Kathy Kolbe: [00:41:23] no, I'm so glad you asked because that's my to impact a hundred, not giving you the detail. It's not about the mode. It's about the time zone. You need, if you do a bell-shaped curve and you said, we've got all these people on and they have certain amount of their energy is in initiating you have 25% of your energy initiating they have a certain amount accommodating. You have 25% and a certain amount preventing you a 50% cause it's the zone, your modes are in so you have a 25, 50, 25 bell-shaped curve of energy. Actually, you don't. You'll have more at the… I forgot that. Mine is a bell shaped curve because I have that pattern.
With your pattern you spend not more time, but you're in the time zone, more often of preventing problems. So you are great at preventing problems. I am not. I spend very little time preventing problems. When a problem will come up. Nicole, are you still there? I've had a problem. I want to… say no kidding. That's what I do. And Nicole is always listening to what I'm saying as if I'm causing a problem, she can fix it.
If I don't fix the problems I create, I just keep creating problems. But some the problems come a lot of solutions. That's what I say. As I said, I'm good at cutting deals. The point of synergy is for your whole team. Very few people internally have synergy but the team has to have synergy.
Collectively 50% of the energy in the room needs to be initiating and 50% needs to accommodate and twenty-five percent needs to prevent problems because when you resist or prevent in a mode, you are keeping time from being misspent and money being misspent. Now Kodak company from which Eastman chemical called spent off had me go to a retreat.
They were looking at moving from being one kind of, you know, cameras with film to the instant camera era and the technology era. They had me come in and work with their entire IT team. And this was the first team that ever used the notion of outsourcing, by the way, they have it for Kodak company initiated outsourcing.
So she brought me in to talk about how can we do that when we have people coming in and I said, you have the right people come in and you put them on the right team and you put subgroups together. So all of them have synergy. And she gave me everybody's MO had all of them take the Kolbe A Index to do this, and I'm looking at their results.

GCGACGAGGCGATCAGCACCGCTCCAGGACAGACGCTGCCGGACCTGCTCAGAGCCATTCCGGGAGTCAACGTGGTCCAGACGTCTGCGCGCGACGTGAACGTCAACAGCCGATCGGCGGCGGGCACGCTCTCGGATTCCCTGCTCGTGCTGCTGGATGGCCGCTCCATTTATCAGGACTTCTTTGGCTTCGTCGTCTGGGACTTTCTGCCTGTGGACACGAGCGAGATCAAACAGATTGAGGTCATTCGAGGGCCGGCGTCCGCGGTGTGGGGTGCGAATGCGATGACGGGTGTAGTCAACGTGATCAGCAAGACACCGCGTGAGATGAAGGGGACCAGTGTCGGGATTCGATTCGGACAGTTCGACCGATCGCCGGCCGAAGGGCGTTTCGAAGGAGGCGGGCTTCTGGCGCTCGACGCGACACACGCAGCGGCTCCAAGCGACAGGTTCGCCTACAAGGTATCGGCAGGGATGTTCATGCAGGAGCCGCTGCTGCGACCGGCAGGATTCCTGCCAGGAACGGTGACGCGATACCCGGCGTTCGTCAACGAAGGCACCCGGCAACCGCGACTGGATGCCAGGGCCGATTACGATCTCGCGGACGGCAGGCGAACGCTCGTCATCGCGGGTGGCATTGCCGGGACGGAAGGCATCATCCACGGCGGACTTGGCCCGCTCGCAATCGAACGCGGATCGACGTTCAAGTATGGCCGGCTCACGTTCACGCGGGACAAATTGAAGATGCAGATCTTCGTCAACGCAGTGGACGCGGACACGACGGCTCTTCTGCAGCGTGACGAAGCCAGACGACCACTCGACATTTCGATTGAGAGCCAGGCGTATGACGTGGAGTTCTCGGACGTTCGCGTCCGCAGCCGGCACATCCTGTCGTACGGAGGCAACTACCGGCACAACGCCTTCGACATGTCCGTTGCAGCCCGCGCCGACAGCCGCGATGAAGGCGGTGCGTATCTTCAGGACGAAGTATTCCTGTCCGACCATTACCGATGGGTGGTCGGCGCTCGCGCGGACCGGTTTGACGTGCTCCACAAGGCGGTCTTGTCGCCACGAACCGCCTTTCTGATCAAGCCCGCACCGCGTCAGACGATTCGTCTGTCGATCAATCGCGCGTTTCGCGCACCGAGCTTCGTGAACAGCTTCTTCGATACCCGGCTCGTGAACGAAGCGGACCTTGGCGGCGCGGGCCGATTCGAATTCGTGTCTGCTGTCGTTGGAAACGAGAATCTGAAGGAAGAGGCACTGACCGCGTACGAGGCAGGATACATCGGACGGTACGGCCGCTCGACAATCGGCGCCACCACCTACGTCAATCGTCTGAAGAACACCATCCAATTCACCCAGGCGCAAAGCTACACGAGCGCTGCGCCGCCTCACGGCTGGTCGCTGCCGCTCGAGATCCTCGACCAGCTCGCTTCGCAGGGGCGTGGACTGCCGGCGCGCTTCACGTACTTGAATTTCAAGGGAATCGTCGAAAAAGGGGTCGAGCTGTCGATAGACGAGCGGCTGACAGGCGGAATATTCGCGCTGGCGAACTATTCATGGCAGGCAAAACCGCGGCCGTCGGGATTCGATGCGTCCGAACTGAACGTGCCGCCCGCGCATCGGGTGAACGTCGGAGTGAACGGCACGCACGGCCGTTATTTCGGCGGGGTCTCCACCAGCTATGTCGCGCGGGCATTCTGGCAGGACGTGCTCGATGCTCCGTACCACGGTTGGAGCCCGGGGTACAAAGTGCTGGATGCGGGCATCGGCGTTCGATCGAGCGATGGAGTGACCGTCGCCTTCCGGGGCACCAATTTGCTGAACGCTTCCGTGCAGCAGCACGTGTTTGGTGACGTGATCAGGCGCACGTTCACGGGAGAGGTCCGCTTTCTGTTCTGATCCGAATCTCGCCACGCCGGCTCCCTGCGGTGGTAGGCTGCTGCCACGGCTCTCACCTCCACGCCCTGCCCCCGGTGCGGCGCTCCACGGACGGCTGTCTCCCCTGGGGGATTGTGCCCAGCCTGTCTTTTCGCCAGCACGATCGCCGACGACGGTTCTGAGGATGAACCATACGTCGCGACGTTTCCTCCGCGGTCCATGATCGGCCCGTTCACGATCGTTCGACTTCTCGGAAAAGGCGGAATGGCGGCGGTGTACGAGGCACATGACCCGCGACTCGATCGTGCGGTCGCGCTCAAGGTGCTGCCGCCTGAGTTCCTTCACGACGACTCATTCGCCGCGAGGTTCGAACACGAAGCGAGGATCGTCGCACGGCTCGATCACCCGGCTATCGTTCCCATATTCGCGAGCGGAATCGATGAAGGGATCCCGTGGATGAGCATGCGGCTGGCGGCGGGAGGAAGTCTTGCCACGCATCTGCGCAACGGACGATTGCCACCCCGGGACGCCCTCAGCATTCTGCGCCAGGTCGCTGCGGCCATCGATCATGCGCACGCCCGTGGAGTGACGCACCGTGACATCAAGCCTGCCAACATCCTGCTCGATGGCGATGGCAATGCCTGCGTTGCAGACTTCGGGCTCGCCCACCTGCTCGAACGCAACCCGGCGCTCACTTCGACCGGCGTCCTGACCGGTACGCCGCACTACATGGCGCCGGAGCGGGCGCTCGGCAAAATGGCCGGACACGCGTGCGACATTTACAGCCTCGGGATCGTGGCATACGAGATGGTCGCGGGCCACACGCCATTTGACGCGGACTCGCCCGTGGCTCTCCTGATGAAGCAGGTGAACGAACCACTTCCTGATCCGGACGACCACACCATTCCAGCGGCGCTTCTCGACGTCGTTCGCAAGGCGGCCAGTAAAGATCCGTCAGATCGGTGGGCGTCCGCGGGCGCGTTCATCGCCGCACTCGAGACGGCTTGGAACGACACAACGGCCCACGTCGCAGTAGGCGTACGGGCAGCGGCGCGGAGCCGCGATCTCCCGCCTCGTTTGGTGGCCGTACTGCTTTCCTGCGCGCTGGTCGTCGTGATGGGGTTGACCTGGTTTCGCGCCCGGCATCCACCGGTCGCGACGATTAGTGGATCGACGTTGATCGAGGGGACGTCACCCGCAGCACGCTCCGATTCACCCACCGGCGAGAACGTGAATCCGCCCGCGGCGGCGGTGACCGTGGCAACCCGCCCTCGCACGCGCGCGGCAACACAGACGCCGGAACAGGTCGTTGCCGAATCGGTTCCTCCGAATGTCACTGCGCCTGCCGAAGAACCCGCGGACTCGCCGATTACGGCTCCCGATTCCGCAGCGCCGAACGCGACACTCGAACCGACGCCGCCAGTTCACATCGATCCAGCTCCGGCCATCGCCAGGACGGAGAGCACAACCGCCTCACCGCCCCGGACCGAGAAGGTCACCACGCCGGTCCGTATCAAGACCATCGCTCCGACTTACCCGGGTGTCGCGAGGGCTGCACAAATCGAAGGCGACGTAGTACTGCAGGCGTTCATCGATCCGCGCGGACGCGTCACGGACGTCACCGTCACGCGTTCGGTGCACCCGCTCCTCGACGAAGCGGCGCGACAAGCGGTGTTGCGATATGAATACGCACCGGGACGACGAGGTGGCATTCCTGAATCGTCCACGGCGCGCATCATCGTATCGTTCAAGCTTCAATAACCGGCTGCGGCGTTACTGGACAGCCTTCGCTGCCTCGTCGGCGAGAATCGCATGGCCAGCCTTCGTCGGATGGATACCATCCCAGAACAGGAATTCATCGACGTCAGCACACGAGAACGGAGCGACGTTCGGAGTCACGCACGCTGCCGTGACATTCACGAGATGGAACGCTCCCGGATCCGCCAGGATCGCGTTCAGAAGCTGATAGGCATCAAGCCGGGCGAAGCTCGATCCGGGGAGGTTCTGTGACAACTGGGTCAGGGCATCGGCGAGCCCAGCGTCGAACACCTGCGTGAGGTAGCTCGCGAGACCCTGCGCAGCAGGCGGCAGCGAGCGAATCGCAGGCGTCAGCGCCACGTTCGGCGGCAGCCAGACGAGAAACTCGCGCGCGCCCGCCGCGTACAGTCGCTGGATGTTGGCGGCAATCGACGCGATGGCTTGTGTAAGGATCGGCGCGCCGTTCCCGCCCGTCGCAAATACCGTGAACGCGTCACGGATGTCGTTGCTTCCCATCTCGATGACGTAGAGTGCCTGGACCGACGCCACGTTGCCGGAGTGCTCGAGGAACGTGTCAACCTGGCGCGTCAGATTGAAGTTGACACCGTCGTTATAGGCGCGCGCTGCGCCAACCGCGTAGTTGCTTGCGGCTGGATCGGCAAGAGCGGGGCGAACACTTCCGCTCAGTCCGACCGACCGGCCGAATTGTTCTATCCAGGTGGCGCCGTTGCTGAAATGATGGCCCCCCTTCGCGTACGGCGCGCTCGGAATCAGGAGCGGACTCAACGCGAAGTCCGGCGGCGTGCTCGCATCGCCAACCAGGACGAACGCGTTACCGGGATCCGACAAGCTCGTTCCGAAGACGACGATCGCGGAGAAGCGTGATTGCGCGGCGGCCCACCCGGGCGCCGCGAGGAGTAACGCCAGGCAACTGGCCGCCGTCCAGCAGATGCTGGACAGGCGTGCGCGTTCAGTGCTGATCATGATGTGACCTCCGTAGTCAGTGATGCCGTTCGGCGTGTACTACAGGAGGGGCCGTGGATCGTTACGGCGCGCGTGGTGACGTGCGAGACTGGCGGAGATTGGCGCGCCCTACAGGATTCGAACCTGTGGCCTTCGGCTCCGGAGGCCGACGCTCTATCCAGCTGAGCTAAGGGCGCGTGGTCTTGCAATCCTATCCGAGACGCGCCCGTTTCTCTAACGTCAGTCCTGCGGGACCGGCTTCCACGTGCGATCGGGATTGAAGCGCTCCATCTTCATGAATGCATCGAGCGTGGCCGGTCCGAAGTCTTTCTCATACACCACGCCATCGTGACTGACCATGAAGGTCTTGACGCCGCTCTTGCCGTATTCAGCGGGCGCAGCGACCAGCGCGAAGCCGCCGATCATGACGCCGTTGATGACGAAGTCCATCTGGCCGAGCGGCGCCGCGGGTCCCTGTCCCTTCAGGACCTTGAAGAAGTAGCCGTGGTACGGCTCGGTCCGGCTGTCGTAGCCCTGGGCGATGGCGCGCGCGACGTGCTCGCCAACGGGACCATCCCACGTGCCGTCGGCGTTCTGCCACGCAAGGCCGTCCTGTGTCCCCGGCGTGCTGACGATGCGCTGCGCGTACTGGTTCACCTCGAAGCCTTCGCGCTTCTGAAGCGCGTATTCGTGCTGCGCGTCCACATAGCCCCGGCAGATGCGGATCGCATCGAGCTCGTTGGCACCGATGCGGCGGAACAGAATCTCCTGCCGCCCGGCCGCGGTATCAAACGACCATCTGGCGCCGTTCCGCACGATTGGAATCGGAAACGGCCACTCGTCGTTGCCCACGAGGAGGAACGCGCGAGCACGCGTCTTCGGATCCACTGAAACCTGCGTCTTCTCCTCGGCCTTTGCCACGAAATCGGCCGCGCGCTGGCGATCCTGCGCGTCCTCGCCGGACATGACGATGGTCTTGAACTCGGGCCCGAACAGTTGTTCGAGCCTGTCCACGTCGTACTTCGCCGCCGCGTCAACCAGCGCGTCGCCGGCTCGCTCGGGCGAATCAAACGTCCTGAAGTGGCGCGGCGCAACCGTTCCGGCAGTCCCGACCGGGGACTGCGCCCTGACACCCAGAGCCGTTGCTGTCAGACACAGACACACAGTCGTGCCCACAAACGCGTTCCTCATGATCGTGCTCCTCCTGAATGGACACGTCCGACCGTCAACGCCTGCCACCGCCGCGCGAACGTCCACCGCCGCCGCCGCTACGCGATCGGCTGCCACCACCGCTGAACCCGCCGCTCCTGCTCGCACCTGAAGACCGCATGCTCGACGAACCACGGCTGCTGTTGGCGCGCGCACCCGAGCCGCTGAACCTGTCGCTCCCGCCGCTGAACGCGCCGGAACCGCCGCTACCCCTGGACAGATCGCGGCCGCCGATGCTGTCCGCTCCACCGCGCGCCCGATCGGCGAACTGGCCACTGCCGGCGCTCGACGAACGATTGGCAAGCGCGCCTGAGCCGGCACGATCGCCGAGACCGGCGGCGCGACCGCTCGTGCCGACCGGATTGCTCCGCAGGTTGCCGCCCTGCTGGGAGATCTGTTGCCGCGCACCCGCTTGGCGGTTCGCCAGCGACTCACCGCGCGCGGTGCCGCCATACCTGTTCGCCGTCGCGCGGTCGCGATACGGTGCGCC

And there's one guy who is a flaming. He has a 10 in quick start and a nine and implementer. He does no, fact-finder no, follow-through. And his name was Burt and I said, where's Burt cause I really need to talk to Burt because this is a tough situation for him and everybody in the room starts laughing.
We're about 40 people in this seminar and they're all laughing. I said, Burt what we're trying to do. They always laugh at you like this that's terrible. And then they laughed more. And I said, you're treating him like, like he's just doesn't exist and doesn't matter. Then they laugh. Well, turned out Burt was a mascot and they, he was almost a life-size.
A stuffed animal thing and they actually traveled with him. And the whole point of Burt was he was the Quickstart implementer who would say, I've had enough of this. The meeting has to sell. She would use him as the fall guy to get the fact-finders and follow throughs. She was attending, she used him magnificently, but they would get an airline ticket for him.
He was so important to the synergy of the group. So, she later became a board member at Apple and worked very closely with the, you know, birds of a feather flock together. And Quickstarts in technology have done some amazing things. Never done them well, unless they had the fact-finder follow throughs working closely with them.
Look at how Steve Jobs did that.
Cory Miller: [00:45:53] Absolutely. Well, when I went to hire my Wrangler, I called Karen my Wrangler. I knew cause I'm quick start that the low time zone on follow through that I needed someone that could just keep things organized. Now I approached that as a, and I know there's a Kolbe test too, that you can, or assessment you can take when you're looking to hire.
And I can't remember if that's B or C Let's see. Okay. I knew I needed somebody with some medium to high timezones and follow through because as we kind of pioneer and just trailblaze, someone needs to kind of pick up the mess and sort it and go, okay, now it's in the system. And so I was very, you know, thoughtful about that when I started talking to people and making sure, like how did they like to organize like the job role was. You know, organizing, communicating, maintaining systems, creating and maintaining systems because I knew it wouldn't be me,